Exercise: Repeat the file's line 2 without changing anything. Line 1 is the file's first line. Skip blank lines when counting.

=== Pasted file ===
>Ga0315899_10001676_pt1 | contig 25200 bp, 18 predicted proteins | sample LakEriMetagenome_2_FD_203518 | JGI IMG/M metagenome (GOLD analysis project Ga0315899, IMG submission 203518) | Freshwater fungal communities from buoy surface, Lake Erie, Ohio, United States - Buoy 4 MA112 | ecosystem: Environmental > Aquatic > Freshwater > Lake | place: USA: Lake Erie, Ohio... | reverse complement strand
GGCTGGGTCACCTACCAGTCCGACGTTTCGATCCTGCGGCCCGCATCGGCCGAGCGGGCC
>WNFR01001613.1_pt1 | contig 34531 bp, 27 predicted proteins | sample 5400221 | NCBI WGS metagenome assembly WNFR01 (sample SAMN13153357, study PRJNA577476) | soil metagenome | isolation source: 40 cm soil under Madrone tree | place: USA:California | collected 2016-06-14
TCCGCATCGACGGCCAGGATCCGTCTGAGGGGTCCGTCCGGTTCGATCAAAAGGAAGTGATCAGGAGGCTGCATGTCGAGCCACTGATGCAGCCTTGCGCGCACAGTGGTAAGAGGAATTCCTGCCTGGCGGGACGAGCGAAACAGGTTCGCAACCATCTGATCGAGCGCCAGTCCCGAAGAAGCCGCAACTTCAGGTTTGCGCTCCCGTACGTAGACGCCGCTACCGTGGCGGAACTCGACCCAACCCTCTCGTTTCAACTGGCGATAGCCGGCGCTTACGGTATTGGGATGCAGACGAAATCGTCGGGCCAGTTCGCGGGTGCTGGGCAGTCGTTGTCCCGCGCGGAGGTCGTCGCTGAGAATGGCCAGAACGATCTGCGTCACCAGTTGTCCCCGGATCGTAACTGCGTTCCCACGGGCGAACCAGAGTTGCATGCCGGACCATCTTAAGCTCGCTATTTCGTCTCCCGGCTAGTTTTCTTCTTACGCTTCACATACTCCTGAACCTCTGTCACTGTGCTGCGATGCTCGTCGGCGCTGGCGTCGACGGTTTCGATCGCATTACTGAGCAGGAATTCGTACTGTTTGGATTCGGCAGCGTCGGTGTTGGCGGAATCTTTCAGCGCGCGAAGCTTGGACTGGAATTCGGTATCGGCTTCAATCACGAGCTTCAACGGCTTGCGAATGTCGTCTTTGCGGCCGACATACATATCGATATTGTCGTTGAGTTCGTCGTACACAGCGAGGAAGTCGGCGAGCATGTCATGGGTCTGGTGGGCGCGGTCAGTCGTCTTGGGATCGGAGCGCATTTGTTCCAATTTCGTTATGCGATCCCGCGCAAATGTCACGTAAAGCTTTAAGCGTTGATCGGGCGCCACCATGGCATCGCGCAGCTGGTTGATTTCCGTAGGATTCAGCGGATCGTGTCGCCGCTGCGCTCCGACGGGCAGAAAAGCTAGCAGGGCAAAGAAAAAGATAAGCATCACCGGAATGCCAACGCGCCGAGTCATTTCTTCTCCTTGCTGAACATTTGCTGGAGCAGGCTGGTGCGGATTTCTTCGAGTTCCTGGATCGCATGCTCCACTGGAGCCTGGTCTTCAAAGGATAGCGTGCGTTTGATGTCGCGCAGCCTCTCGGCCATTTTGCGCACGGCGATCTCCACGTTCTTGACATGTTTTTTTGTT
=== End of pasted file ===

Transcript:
GGCTGGGTCACCTACCAGTCCGACGTTTCGATCCTGCGGCCCGCATCGGCCGAGCGGGCC